Venezuelan star conductor Gustavo Dudamel to perform at the Castell de Peralada Festival
The musical director and his wife, Spanish actress María Valverde, talk to EL PAÍS about their upcoming performance in Girona, where they will share the stage together for the first time
The issue of education has not only brought husband-and-wife team, María Valverde and Gustavo Dudamel together for the first time to speak to the press – more precisely EL PAÍS – it has also brought them together on stage for the first time in Spain.
Neither María nor I want to isolate ourselves in something that is elitist
Conductor Gustavo Dudamel
Now a world famous conductor, Dudamel’s creative gene was nurtured by the Venezuelan musical education program El Sistema, whose greatest talents are now working outside the country.
This Saturday, August 10, he will conduct a version of A Midsummer Night’s Dream at the Castell de Peralada Festival in Girona, with Felix Mendelssohn’s music played by the Mahler Chamber Orchestra and Valverde narrating the complex romantic farce. Next on the program will be Mahler’s first symphony, Titán, the work that Dudamel’s maestro, José Antonio Abreu, taught him when he was just a child in Caracas.
Perhaps because he considers it a part of his own education, Dudamel uses Titán to train future musicians, as will be apparent on Saturday when a number of young musicians involved in various musical initiatives aimed at transforming society join the couple and the Mahler Chamber Orchestra on stage.
Just the week before, Dudamel and Valverde were in Scotland wowing audiences at the Edinburgh International Festival, where EL PAÍS met them ahead of a rehearsal with musicians from the Youth Orchestra of Los Angeles (YOLA) – an offshoot of the Los Angeles Philharmonic which he conducts, in conjunction with the Scottish project, Big Noise.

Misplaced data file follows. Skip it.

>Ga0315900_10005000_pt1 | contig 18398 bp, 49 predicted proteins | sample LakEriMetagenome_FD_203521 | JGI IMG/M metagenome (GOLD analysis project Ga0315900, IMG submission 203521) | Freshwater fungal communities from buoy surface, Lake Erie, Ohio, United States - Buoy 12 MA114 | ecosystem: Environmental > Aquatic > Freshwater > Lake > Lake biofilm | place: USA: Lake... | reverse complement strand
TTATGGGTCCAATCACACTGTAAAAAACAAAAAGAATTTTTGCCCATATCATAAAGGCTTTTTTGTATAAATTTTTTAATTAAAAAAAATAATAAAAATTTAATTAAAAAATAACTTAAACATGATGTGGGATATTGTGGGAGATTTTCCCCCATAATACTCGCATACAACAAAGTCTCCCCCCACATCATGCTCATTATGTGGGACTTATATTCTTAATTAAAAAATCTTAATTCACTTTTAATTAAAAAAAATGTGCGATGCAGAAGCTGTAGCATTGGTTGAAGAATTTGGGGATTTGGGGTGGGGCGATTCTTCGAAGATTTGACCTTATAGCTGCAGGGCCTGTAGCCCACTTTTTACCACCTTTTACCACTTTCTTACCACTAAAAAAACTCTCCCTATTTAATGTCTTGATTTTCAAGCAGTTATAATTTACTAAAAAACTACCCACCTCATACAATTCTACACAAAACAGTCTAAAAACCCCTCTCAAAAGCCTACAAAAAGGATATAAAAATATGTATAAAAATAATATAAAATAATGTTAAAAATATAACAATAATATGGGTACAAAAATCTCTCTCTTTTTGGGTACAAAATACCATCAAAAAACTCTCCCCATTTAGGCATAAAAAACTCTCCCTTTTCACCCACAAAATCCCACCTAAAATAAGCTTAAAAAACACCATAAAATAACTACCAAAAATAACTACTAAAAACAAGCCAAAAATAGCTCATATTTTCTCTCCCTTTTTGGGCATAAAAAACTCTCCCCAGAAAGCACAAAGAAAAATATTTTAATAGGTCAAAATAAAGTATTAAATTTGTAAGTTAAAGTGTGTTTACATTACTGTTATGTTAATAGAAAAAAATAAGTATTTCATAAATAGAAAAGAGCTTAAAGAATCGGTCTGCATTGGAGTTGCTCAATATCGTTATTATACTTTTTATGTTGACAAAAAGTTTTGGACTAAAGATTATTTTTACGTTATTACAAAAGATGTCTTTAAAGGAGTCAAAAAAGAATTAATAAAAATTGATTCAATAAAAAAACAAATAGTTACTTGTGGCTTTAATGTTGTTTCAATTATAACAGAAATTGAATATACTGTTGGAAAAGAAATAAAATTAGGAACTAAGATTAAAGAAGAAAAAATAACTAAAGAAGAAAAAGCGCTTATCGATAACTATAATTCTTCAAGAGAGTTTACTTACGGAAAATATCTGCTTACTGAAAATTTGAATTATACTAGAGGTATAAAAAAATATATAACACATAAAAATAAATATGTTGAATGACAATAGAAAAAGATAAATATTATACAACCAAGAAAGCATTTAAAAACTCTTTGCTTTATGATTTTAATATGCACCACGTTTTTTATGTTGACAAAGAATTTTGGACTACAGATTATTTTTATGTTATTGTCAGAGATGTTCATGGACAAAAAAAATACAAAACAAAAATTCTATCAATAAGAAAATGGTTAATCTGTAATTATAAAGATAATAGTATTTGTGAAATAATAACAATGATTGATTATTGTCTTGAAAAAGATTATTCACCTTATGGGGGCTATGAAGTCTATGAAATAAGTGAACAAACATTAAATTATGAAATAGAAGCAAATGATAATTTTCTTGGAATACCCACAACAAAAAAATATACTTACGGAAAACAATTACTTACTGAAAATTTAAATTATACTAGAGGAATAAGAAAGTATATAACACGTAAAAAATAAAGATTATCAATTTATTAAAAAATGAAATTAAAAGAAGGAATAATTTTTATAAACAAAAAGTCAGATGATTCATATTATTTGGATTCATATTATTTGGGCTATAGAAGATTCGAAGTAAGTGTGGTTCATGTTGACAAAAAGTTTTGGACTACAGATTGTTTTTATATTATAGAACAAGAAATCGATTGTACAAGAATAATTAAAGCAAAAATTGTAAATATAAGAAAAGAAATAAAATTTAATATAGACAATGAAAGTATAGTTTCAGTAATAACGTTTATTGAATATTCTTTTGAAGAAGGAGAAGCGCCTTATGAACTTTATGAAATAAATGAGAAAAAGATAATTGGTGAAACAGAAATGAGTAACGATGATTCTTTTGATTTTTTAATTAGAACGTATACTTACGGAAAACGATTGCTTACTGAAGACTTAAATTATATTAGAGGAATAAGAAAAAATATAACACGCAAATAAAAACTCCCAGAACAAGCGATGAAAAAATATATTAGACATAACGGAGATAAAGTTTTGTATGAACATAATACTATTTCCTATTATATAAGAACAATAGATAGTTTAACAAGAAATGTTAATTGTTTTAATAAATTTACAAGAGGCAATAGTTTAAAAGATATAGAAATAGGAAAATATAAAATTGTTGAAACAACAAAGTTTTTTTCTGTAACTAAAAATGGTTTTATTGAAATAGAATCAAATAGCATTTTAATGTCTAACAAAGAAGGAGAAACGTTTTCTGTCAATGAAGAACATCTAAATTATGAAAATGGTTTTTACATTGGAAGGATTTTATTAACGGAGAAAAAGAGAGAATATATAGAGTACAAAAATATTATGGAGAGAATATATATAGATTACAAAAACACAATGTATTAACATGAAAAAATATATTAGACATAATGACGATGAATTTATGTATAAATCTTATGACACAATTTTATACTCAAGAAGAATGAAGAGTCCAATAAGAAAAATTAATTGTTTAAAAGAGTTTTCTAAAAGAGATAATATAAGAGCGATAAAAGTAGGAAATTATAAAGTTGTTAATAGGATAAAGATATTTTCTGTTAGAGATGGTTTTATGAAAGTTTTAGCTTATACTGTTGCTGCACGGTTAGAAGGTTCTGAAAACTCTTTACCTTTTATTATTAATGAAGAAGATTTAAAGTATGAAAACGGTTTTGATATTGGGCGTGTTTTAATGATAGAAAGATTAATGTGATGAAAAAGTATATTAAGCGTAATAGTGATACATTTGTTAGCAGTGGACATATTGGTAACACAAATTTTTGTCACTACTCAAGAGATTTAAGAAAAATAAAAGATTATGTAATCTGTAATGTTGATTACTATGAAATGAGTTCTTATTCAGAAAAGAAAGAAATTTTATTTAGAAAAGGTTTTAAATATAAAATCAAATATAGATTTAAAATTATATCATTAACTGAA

It is initiatives like these that Dudamel imbues with his own transformative essence and, in the past two years, supported by Valverde, his mission has turned into a nomadic to and forth between Venezuela, something he probably never conceived of back when he was an icon in a country whose government has since put him on the black list.
Meanwhile, Dudamel’s wife considers the Castell de Peralada Festival as a trial by fire. “I hope I don’t disappoint him,” says Valverde, somewhat timidly. “And that he doesn’t tell me off. I appreciate that he has stuck his neck out to do something like this with me on stage.”
But Dudamel has every confidence that the performance will go smoothly. “She does it very well – her reading is very fresh. She transmits what we musicians call ‘phrasing’ to the reading. The text and the music feed each other in a beautiful dialogue that brings melody and poetry together.”
In the performance, Valverde takes to the stage and narrates Shakespeare’s classic comedy, a fable filled with fantasy and innocence that gives us a glimpse of the hellish nature of the human condition – as evident today as ever in the grotesque beings at the head of a number of governments. “That is why it is more important than ever to get involved in the education of the young, instilling values that lay the foundation of our condition,” says Dudamel.
Valverde is also adamant that the key lies in values and self-esteem. “We don’t love ourselves enough,” she says. “We are choked by competitiveness. Human beings hate themselves too much, and are full of disdain, believing they are not adequate. That is why we fall into a number of traps and that is why it is more important than ever to give value to the word love, without worrying about sounding cheesy.”